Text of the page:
With clogs on their feet and a bicycle saddle under their bottoms, they eat Gouda in the morning and drink Heineken in the evening. Goedendag and Hello!
My name is Elisabeth Michlmayr and I work in purchase at SR Travel in Gießen. Holland as a tourist destination is even more exciting for me, as I’m originally from Austria. I honestly had no Idea how diverse and beautiful this flat country could be. And flat is an understatement: 26 percent of the Netherlands is below sea level and the Vaalserberg (with all of 323 meters altitude) in the province of Limburg is the highest point of the country. But the Dutch people make up for it with their own height. With an average of 1.83 metres for men and 1.69 metres for women, they are the largest nation in the world.
But what exactly makes Holland such a wonderful destination? And when do you call it Holland? Colloquially, the Netherlands is often referred to as Holland. But that would be just like calling all of Germany Hessen. In fact, Holland is one of twelve provinces in the Netherlands, which in itself is subdivided into Zuid-Holland, i.e. South Holland and Noord-Holland (North Holland).
But enough with all the facts! You’re here to read something about Holland as a holiday destination. At the end of November my colleague Miriam Pieck and I went to Holland on a business trip. We were lucky enough to get experience a lot and visited many fascinating sights.
For all those of you, who have never driven in one of Holland’s cities before: beware! Bicycles are everywhere and I really mean everywhere. To make matters worse, mopeds are allowed to use the bicycle lanes and, like the cyclists, they do not pay much attention to the road. They text theirs friends and you hear them laughing, crying and shouting. But one thing is certain: paying attention to traffic is a minor matter. They also constantly cycle over red lights. But there is no doubt about it: the cyclist always has right of way, no matter when, how, where, what or why. But once you’ve got used to being cut across from all sides by bicycles and mopeds, the traffic in Holland is quite easy to handle and not too different from Germany.
From an old steam train over a porcelain manufactory, to a farm: we experienced bags of tradition on our first day. Here are some highlights I can especially recommend:
In the „De Delftse Pauw“ a porcelain manufactory, the genuine blue Delft porcelain is still handmade. During a professional tour you can see how the precious porcelain is made and painted.
We then went on to the Clara Maria farm, where you can experience the entire cheese and clogs manufacturing process up close; including the cows in the stable. We were overwhelmed by the truly warm welcome. Our hosts Kees and Katrina met us with big smiles on their faces and let us immerse ourselves into the world of traditional clog making (the well-known Dutch wooden shoes) and cheese making.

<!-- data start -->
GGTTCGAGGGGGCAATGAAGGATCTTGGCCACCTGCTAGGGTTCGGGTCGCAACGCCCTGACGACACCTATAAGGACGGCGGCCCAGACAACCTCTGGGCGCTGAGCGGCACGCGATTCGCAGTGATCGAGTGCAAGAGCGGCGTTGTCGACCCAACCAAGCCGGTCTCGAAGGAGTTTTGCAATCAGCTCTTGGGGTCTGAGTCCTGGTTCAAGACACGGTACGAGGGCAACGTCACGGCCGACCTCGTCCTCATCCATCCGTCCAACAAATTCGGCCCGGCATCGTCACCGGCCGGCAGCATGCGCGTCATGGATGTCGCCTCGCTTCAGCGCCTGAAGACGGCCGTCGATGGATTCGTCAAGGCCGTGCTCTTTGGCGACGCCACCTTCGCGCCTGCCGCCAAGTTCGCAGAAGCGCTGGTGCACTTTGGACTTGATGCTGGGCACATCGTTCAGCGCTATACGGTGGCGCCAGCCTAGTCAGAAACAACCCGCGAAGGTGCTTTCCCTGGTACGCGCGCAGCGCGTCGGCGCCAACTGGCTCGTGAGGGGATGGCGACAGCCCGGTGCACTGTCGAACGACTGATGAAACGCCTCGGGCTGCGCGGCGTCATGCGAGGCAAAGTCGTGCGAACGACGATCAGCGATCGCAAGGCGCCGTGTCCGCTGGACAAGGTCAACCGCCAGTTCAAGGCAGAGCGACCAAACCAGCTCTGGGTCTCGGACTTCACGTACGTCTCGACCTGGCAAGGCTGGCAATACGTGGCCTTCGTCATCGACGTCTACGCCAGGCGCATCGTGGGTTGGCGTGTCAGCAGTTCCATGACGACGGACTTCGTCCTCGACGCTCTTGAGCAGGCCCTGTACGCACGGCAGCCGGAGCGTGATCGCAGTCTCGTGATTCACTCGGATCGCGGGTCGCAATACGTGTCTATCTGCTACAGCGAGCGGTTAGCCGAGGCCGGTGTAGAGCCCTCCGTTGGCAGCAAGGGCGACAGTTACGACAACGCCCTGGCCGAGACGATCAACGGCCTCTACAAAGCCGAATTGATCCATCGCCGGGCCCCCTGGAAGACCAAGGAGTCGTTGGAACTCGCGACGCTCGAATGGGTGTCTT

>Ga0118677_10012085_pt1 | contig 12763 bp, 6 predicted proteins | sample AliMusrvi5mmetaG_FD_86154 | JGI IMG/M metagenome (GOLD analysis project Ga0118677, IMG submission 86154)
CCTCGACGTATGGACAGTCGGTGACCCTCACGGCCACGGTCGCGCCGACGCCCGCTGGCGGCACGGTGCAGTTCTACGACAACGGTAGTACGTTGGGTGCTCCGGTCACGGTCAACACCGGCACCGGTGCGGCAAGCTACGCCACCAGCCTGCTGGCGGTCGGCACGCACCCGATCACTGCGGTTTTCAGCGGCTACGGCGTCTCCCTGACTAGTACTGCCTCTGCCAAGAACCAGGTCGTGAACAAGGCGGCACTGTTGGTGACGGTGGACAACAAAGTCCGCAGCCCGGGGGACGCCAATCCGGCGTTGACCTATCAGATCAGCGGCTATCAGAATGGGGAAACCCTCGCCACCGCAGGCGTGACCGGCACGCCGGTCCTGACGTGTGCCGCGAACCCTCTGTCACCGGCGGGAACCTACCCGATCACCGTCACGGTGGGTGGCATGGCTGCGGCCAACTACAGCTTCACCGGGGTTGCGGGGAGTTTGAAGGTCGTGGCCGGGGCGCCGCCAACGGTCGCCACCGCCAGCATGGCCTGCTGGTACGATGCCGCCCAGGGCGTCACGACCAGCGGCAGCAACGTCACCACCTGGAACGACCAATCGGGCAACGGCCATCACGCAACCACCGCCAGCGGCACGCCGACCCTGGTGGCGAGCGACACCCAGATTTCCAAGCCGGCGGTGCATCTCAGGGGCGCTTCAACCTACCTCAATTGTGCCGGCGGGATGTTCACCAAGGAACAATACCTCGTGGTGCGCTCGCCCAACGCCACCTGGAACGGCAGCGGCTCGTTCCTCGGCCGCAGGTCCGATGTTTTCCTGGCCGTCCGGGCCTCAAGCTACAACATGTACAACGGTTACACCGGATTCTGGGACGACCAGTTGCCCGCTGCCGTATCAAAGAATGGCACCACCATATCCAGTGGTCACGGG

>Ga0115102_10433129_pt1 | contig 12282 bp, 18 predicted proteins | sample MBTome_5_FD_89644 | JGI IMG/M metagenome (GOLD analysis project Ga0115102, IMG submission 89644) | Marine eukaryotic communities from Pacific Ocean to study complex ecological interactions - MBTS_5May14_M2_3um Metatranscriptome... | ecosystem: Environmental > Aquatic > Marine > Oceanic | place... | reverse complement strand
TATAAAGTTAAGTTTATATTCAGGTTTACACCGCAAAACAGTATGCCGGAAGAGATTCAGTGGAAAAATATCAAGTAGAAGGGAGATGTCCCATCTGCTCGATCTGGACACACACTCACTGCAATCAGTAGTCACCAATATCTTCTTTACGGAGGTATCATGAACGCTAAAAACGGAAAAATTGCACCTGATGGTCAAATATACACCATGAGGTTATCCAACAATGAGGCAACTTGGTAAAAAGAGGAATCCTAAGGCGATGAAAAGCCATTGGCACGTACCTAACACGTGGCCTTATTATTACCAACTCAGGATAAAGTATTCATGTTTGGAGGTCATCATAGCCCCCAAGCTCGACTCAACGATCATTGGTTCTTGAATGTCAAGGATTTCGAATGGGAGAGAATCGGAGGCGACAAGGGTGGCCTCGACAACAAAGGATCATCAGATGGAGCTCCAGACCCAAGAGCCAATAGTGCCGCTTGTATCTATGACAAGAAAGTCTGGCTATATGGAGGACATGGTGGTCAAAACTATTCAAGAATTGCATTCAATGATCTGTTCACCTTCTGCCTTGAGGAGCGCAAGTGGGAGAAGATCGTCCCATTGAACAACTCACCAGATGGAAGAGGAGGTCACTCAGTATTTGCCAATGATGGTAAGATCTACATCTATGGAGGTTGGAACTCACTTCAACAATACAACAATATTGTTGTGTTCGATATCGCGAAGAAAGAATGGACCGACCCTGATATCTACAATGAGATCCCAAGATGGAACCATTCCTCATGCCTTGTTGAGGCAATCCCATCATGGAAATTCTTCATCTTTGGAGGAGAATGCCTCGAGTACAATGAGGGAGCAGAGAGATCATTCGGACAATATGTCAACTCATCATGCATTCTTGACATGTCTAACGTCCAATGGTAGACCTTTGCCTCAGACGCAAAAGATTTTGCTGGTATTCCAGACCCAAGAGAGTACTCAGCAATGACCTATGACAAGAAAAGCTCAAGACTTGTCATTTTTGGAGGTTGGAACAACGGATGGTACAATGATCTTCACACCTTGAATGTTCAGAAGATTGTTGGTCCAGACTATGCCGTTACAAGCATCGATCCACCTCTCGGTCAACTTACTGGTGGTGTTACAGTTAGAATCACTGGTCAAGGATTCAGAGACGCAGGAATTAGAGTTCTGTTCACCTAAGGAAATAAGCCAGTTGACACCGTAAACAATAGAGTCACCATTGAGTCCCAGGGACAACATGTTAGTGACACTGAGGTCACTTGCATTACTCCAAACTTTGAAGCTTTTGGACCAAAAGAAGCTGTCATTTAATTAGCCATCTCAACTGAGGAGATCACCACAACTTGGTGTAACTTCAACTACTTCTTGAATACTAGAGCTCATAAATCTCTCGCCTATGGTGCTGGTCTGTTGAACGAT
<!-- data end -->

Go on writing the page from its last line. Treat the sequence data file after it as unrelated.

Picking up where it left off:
My Tip: You can get your wooden clogs personalised with engravings. Traditionally, these are given away at birth with the name and date of birth of the new-born. It certainly makes a very special and unique souvenir from Holland.
Our journey continued at the Museumstoomtram, an old steam train, which runs from Hoorn to Medemblik and gives you a feeling of diving into the past. At Hoorn Station you can even see how the steam locks are maintained and repaired. A museum located directly by the train station also gives an insight into the history of steam trains in the Netherlands.
After a sweet breakfast with Hagelslag (chocolate sprinkles on a roll) and honey cake, we used the day to familiarize ourselves with Holland itself. We first visited a place that is known for its numerous windmills: Kinderdijk.We were very impressed! You can stroll through the extensive water management system and get a glimpse of how our neighbours manage to deal with the tremendous amounts of water and the dangers they entail. The mills that were built in the 18th century were added to the UNESCO World Heritage List in 1997.
The journey continued on this sunny Sunday by travelling from South Holland to North Holland to the beautiful fishing village of Volendam, which immediately drew us into its spell. Even a well-known singer once sang about this village “If you want to see Holland where it is most beautiful, go to Volendam”. For six centuries this place has retained its original character, due to its remote location and the toughness and optimism of its fishermen. A walk at De Dijk is a must. Stroll along the harbour past gorgeous cottages full of character and an array of small shops and restaurants. Only a few streets further you will find many canals and drawbridges that radiate a familiar atmosphere of romance and comfort.